■ And second-year offensive lineman Nate Theaker, released by the Patriots on Aug. 2 with an injury designation, received an injury settlement of $21,352, equal to one week’s pay. NFL rules allow teams to release a player from injured reserve if they negotiate a settlement as to how many weeks this injury would likely keep the player out. Theaker is now free to sign with any team at any time, though he has to wait six weeks of the regular season to re-sign with the Patriots.
■ One last money note: One of the more fascinating angles of attorney Jose Baez’s new book about Aaron Hernandez was the detail about Hernandez having some financial woes early in his NFL career. Hernandez made a total of $620,000 in his first year and $650,000 in his second year, but after taxes, agent fees, training costs, nutrition costs, and more, that money went quickly. Hernandez’s friends thought he was an NFL baller, but Hernandez said he was “broke as [expletive],” per Baez, which was one of the reasons Hernandez sold his No. 85 jersey to Chad Ochocinco and invested it in a drug deal, making $70,000 in profit.
It also was why Hernandez liked hanging out with Alexander Bradley, the drug dealer who later turned against him. Bradley had money of his own from selling drugs and didn’t rely on Hernandez to open up his wallet.
Hernandez’s financial troubles aren’t uncommon in the NFL. Rookies picked in the third round and later make a good living but certainly aren’t the multimillionaire athletes they are portrayed to be.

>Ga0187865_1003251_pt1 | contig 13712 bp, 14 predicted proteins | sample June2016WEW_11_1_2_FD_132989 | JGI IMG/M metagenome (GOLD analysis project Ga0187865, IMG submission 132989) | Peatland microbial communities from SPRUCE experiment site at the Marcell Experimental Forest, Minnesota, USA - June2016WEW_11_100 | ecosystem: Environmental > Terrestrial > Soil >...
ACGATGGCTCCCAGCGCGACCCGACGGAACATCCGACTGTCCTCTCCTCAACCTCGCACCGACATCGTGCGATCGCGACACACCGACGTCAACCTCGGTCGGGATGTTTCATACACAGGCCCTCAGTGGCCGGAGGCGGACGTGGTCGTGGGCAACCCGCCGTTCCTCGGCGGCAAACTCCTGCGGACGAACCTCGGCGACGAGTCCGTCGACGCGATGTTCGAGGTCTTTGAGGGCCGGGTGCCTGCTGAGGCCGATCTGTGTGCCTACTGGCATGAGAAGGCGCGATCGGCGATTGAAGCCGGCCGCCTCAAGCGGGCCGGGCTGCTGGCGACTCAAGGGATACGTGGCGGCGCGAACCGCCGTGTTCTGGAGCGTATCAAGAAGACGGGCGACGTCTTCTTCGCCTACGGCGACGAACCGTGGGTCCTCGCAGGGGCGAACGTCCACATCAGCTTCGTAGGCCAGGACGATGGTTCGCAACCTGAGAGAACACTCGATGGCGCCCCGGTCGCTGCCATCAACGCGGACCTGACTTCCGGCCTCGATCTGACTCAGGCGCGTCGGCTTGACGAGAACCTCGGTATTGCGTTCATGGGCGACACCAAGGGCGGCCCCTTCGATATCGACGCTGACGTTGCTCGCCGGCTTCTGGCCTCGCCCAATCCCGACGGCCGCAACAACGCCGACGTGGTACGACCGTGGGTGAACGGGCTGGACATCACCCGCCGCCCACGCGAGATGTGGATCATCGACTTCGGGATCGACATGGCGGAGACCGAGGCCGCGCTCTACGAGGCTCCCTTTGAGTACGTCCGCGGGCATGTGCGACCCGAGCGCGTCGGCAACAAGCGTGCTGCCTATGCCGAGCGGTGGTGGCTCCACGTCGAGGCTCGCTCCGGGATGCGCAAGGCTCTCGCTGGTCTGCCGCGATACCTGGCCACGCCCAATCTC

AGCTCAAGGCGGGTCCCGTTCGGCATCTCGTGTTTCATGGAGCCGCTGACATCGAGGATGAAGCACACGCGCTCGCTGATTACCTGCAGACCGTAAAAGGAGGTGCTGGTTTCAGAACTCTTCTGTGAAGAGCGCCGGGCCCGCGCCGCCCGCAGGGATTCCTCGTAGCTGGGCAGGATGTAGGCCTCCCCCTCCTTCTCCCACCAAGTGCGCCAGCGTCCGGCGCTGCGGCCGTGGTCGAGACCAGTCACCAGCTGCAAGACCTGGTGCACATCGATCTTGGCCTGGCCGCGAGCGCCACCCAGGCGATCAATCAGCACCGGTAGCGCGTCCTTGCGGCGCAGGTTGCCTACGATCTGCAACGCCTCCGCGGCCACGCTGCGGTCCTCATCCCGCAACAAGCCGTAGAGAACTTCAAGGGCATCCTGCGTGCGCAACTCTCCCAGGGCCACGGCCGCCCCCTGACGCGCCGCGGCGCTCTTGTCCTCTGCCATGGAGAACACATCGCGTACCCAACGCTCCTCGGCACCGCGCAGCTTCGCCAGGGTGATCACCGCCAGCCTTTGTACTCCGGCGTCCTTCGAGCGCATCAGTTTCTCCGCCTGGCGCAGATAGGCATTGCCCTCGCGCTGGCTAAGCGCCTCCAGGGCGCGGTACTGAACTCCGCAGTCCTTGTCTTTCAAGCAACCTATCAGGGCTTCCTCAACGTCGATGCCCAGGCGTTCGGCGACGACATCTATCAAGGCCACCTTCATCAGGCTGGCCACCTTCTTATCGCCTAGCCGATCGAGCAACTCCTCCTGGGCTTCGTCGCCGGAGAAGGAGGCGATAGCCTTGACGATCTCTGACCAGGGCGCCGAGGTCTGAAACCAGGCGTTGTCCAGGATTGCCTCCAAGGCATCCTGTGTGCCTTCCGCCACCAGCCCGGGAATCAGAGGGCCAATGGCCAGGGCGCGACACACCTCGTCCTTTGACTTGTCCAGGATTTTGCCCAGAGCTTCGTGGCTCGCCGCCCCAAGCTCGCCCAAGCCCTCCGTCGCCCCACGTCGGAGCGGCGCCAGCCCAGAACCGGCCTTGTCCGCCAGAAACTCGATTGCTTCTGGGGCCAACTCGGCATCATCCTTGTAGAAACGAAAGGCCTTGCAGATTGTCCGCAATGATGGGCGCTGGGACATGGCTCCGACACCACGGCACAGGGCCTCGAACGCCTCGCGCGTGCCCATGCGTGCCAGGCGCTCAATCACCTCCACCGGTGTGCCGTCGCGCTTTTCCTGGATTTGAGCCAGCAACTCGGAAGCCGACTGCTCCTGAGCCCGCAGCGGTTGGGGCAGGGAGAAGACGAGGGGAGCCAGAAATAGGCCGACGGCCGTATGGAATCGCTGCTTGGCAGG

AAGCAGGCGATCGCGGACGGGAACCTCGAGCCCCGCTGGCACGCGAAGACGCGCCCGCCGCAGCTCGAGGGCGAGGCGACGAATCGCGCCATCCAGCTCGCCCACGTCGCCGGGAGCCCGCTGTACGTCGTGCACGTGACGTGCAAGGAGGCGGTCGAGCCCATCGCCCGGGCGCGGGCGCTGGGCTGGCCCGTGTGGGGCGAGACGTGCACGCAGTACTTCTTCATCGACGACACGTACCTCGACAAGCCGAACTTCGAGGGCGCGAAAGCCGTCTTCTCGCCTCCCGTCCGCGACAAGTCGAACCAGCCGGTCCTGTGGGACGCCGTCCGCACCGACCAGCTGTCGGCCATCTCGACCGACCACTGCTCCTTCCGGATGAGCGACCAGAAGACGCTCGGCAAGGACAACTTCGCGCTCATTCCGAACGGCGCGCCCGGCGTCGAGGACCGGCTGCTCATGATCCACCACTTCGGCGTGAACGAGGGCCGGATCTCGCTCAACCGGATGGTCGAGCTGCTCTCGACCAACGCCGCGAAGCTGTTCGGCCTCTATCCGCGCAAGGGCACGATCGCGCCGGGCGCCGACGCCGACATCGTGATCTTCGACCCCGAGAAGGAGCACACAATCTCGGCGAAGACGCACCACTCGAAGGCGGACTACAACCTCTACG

■ The most interesting revelation from the Channel Media Market & Research survey wasn’t that the Malcolm Butler benching in the Super Bowl was the least-popular decision made by the Patriots last season (36 percent). It’s that nearly the same number (34 percent) believed the Jimmy Garoppolo trade was the worst call. For an area that loves Tom Brady, it is surprising, to say the least, that a third of the fan base considers the Garoppolo trade worse than the Butler benching.
Cowboys have taken some hits
Life comes at you fast in the NFL, as the Cowboys learned this past week. They have spent years building one of the best offensive lines in the league, yet have seen it fall into disarray.
All-Pro guard Zack Martin suffered a hyperextended knee in the second preseason game, and his availability for the start of the regular season is unclear. Right tackle La’el Collins is dealing with an ankle injury. Left tackle Tyron Smith hasn’t been practicing after an injury-plagued 2017.
And now center Travis Frederick has announced that he has been diagnosed with Guillain-Barre syndrome, in which the body’s immune system attacks part of the nervous system. Frederick hopes to return “as soon as possible,” but no one knows if that will be as soon as September or not until the 2019 season.
Vrabel nailed the interview